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'tis Therefore apt to fill our minds with the Higher admiration of the Great God, in whom alone it is found. But still 'tis in this, as in various other instances of Things Wonderful in Themselves, that, though the Mode or Mammer of it be very Affruse, and Difficult, and Puzzling to our conceptions, yet the Certainty of the Thing is deducible from our Natural Notions of God, and that Dedućtion is plainly confirmed in his Holy Word; Do not Ifill Heaven and Earth, saith the Lord? In discoursing on which words, I shall I. First, Endeavour to Evince and Illustrate the truth of this Proposition, that God is Omnipresent, and II. Secondly, Draw some Pračtical Inferences from it. I. I shall endeavour to Evince and Illustrate the truth of this Proposition, that God is Omnipresent. And the Evidence of this, arising from our natural notions of God, will appear, in a few words, by considering those other kinds of Presence, which are opposed to Immensity, and are, by Metaphysical Writers, represented under Terms, Terms, not very Familiar and obvious, but which do admit of an explication very Easy, and very useful too in the

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fiances are said to be in Place Circum

/criptively, that is, their parts are answerable to, and confined by the limits of that Space in which they Subsist, and do exclude every other Body from it. Created Spirits are said to be in Place Définitively, that is, they are so determined to one Space, that they cannot at the same time be in another; And yet it cannot be said of Them, that their Parts are answerable to the Parts of Space containing them, because Spiritual Substances are void of Figure and Parts, and for that reason they admit of the Existence of other Substances in the same Space wherein themselves are confined. Thus a HumaneSoul exists in the same Space with a Humane Body. In one of these two ways all creatures do exist in Place, and That Being, which does not exist in Space according to either of them, must be Immense or Omnipresent; for

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in one of these three kinds of Presence. As therefore 'tis demonstrable from our Natural notions of God that he is a Spirit, and that he is not a limited or Confined, but an Infinite Spirit, therefore neither of the two first kinds of Presence can belong to him, and by consequence he is Omnipresent. And as this seems intirely agreeable to our Reason, and clearest manner of Thinking; so is the same Consequence deducible from our natural notions of God, considering him as Creatour. For, if every Created Being be the Immediate Effect of Himself; Then Himself is Present to every Created Being. And as Creation does evince this Attribute, so does Conservation too. If he should withdraw his Support from Material Substances, their Dissolution must Immediately follow. For they are no more Capable of Sustaining than they are of Producing themselves. And this Result of our natural notions is plainly Confirmed in Holy Scripture. For the Third /erse of the First Chapter to the Hebrews does not only comprehend all Corporeal, but Spiritual Beings also: He upholdeth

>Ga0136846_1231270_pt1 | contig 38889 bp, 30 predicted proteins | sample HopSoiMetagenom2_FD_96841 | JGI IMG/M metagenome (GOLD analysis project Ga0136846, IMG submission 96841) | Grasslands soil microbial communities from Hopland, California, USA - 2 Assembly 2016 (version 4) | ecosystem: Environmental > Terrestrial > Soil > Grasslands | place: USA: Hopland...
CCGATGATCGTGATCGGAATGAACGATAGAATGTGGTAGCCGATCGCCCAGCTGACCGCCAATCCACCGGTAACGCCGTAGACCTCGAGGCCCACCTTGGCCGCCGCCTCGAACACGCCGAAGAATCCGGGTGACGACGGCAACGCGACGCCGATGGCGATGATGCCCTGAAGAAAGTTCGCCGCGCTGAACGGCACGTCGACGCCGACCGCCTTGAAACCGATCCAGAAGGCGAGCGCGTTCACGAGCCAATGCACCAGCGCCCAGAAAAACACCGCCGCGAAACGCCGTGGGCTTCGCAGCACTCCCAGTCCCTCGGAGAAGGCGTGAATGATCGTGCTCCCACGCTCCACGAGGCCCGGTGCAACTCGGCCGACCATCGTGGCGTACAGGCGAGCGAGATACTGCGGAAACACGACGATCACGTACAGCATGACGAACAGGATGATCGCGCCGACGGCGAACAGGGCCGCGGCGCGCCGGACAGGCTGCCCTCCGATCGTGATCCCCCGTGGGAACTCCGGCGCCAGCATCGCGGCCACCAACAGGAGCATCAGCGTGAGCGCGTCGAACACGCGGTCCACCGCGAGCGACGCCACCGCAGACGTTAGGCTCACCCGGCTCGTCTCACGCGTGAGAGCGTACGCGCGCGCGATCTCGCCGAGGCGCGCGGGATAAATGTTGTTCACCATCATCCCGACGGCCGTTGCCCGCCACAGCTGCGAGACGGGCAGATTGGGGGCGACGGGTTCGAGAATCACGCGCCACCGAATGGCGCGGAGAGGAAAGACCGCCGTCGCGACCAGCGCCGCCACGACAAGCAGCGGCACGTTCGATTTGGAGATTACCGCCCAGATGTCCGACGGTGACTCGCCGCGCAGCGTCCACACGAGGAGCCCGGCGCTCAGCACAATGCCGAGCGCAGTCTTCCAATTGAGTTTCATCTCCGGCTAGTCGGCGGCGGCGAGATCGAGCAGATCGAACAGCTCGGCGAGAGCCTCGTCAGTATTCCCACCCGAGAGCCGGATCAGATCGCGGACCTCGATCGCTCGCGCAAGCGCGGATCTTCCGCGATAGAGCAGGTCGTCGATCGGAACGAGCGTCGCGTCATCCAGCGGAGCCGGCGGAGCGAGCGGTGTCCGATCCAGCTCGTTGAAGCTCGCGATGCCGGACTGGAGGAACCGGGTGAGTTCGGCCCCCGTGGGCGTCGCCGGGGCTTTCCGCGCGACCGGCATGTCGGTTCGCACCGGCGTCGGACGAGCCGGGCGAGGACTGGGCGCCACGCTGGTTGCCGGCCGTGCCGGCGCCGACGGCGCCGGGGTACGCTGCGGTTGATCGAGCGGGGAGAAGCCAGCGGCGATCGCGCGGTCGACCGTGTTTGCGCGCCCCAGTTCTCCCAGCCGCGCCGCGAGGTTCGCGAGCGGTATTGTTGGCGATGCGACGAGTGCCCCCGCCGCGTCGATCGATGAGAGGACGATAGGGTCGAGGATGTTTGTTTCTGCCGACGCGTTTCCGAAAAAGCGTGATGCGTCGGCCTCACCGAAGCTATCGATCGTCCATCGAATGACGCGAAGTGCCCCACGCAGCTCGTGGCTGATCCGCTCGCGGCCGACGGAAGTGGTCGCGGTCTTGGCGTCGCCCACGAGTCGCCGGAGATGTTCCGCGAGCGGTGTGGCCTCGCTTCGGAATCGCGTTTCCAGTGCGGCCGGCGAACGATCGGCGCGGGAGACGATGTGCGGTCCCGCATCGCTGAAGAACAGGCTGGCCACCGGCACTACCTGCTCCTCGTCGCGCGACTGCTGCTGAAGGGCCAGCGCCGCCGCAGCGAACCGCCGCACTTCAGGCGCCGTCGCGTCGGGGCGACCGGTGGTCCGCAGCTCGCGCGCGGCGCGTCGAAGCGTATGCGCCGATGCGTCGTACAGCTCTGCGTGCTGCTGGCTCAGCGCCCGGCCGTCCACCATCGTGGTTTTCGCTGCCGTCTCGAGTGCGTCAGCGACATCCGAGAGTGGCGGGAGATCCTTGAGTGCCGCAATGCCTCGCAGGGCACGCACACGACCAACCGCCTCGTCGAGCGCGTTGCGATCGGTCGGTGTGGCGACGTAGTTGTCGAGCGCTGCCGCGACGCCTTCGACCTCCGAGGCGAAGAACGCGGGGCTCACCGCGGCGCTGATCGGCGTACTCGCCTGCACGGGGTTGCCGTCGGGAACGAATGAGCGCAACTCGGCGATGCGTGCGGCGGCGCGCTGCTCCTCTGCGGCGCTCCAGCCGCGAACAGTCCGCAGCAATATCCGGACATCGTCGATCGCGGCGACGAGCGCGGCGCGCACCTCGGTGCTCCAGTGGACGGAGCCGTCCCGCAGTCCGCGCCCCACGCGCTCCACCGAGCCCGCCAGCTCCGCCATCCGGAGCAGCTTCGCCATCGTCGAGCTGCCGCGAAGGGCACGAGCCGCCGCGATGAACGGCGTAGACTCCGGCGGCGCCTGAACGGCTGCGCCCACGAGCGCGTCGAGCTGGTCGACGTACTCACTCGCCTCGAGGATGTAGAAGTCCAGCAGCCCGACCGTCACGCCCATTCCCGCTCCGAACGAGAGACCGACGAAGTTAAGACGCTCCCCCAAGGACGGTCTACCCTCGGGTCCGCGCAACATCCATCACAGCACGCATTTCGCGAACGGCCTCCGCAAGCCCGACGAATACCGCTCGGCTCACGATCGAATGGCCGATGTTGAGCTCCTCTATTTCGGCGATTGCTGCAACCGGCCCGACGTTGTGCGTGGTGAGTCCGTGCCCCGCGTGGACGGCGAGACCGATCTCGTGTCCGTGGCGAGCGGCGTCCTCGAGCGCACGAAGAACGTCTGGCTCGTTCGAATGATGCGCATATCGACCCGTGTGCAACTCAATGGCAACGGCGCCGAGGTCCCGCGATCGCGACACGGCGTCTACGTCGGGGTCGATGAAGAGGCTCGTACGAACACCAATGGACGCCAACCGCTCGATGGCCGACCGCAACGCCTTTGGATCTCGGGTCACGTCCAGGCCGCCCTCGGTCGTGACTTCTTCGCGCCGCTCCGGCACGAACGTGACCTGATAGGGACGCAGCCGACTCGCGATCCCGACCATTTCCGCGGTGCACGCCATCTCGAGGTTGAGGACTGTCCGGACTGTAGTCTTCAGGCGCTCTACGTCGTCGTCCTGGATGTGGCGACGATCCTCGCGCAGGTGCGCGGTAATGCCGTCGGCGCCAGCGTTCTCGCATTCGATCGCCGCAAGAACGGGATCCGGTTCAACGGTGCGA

All things by the J/ord of his Power:

And there can be no room for Doubt, whether He, who by his own Immediate Arm upholdeth all Beings, be present in All Places. And, that he is declared by himself to be so in the Text, is plain, because the Terms Heaven and Earth do comprehend the whole Creation, and are in this sense used elsewhere in Sundry places of Holy Scripture. Accordingly, the Prophet Isaiah also does, under the use of the same terms elegantly introduce the Almighty asserting to himself the same Attribute; * Thus saith the Lord, the Heaven is my 7%rome, and the Earth is my Foots!ool; signifying to us, that the Persons of Earthly Princes are not more certainly present upon their Thrones, do not more certainly fill the Space from the Throne to the Footstool, than he himself is presentin all places, or in all the Parts of the Universe. Some Speculative writers have carried the Omnipresence of God into a still Higher Signification, intimating thereby, that he is not only present with every

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Being in the World, but that he fills a Space which they apprehend to be beyond the limits of all Created Substances, and not possess'd by any Being but Himself. For when we give our Thoughts the reins, and let them run freely through the Compass of the Universe, till they advance as High as the Third Heavens, beyond which we do not know, that there is any Created Substance, or, till they advance as High as Thoughts are capable of advancing, they cannot at last so fix upon any point, as to exclude the conception of Space beyond it. This is styled Imagimary Space; and, if any such space there be, as it would perhaps be somewhat Difficult to prove, that there is not, we cannot but believe that God is present There. And this notion seems to be favoured by the Holy Scripture, wherein we have an Acknowledgment made unto God of his Immensity, under this Expression, * The Heaven, and heaven of Heavens cannot contain thee. If we should carry our Thoughts back as far as God's Existence in the * 1 Kings viii. 27.

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